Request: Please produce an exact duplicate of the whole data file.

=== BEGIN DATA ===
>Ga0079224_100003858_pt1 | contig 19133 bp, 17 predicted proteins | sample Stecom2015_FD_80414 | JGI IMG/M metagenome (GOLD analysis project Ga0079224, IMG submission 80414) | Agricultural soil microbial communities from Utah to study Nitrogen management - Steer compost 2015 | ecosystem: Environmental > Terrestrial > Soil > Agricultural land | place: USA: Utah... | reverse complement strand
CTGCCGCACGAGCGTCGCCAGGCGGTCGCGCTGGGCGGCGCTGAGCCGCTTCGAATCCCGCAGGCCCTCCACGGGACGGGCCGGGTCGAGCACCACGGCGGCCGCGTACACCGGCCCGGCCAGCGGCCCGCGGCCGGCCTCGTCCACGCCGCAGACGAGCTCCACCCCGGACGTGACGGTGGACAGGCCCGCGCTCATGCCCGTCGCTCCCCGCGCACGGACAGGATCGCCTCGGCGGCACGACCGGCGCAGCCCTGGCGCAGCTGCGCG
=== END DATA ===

>Ga0079224_100003858_pt1 | contig 19133 bp, 17 predicted proteins | sample Stecom2015_FD_80414 | JGI IMG/M metagenome (GOLD analysis project Ga0079224, IMG submission 80414) | Agricultural soil microbial communities from Utah to study Nitrogen management - Steer compost 2015 | ecosystem: Environmental > Terrestrial > Soil > Agricultural land | place: USA: Utah... | reverse complement strand
CTGCCGCACGAGCGTCGCCAGGCGGTCGCGCTGGGCGGCGCTGAGCCGCTTCGAATCCCGCAGGCCCTCCACGGGACGGGCCGGGTCGAGCACCACGGCGGCCGCGTACACCGGCCCGGCCAGCGGCCCGCGGCCGGCCTCGTCCACGCCGCAGACGAGCTCCACCCCGGACGTGACGGTGGACAGGCCCGCGCTCATGCCCGTCGCTCCCCGCGCACGGACAGGATCGCCTCGGCGGCACGACCGGCGCAGCCCTGGCGCAGCTGCGCG